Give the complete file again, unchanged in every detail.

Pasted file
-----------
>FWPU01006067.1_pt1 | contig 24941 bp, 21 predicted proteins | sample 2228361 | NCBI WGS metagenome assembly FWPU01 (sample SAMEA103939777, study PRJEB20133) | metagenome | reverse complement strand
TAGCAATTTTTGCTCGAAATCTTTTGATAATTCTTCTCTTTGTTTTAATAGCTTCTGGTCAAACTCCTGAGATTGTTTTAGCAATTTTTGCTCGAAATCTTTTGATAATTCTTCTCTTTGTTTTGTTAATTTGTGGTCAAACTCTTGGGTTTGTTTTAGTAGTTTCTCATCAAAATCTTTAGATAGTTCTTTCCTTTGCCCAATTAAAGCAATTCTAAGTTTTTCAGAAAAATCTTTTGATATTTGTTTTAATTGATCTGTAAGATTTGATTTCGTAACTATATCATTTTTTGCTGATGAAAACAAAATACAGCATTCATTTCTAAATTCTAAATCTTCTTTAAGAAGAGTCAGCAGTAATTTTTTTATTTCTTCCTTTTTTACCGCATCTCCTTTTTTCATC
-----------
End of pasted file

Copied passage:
>FWPU01006067.1_pt1 | contig 24941 bp, 21 predicted proteins | sample 2228361 | NCBI WGS metagenome assembly FWPU01 (sample SAMEA103939777, study PRJEB20133) | metagenome | reverse complement strand
TAGCAATTTTTGCTCGAAATCTTTTGATAATTCTTCTCTTTGTTTTAATAGCTTCTGGTCAAACTCCTGAGATTGTTTTAGCAATTTTTGCTCGAAATCTTTTGATAATTCTTCTCTTTGTTTTGTTAATTTGTGGTCAAACTCTTGGGTTTGTTTTAGTAGTTTCTCATCAAAATCTTTAGATAGTTCTTTCCTTTGCCCAATTAAAGCAATTCTAAGTTTTTCAGAAAAATCTTTTGATATTTGTTTTAATTGATCTGTAAGATTTGATTTCGTAACTATATCATTTTTTGCTGATGAAAACAAAATACAGCATTCATTTCTAAATTCTAAATCTTCTTTAAGAAGAGTCAGCAGTAATTTTTTTATTTCTTCCTTTTTTACCGCATCTCCTTTTTTCATC